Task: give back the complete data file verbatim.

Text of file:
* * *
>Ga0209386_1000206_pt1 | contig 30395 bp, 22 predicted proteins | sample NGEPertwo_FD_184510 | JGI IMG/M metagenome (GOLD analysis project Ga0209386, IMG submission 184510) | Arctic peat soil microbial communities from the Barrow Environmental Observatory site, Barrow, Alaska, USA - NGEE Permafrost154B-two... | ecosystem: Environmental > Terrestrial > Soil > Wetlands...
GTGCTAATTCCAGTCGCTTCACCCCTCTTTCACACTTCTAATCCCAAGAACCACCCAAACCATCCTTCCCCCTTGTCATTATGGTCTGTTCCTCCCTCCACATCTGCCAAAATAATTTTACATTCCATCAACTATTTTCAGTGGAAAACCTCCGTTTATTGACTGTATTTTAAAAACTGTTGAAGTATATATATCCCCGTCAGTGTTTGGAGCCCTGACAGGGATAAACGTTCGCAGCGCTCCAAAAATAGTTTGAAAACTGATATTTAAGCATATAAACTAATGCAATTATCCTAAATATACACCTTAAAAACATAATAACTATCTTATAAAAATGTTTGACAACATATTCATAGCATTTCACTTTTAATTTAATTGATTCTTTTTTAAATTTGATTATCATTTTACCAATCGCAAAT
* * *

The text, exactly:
>Ga0209386_1000206_pt1 | contig 30395 bp, 22 predicted proteins | sample NGEPertwo_FD_184510 | JGI IMG/M metagenome (GOLD analysis project Ga0209386, IMG submission 184510) | Arctic peat soil microbial communities from the Barrow Environmental Observatory site, Barrow, Alaska, USA - NGEE Permafrost154B-two... | ecosystem: Environmental > Terrestrial > Soil > Wetlands...
GTGCTAATTCCAGTCGCTTCACCCCTCTTTCACACTTCTAATCCCAAGAACCACCCAAACCATCCTTCCCCCTTGTCATTATGGTCTGTTCCTCCCTCCACATCTGCCAAAATAATTTTACATTCCATCAACTATTTTCAGTGGAAAACCTCCGTTTATTGACTGTATTTTAAAAACTGTTGAAGTATATATATCCCCGTCAGTGTTTGGAGCCCTGACAGGGATAAACGTTCGCAGCGCTCCAAAAATAGTTTGAAAACTGATATTTAAGCATATAAACTAATGCAATTATCCTAAATATACACCTTAAAAACATAATAACTATCTTATAAAAATGTTTGACAACATATTCATAGCATTTCACTTTTAATTTAATTGATTCTTTTTTAAATTTGATTATCATTTTACCAATCGCAAAT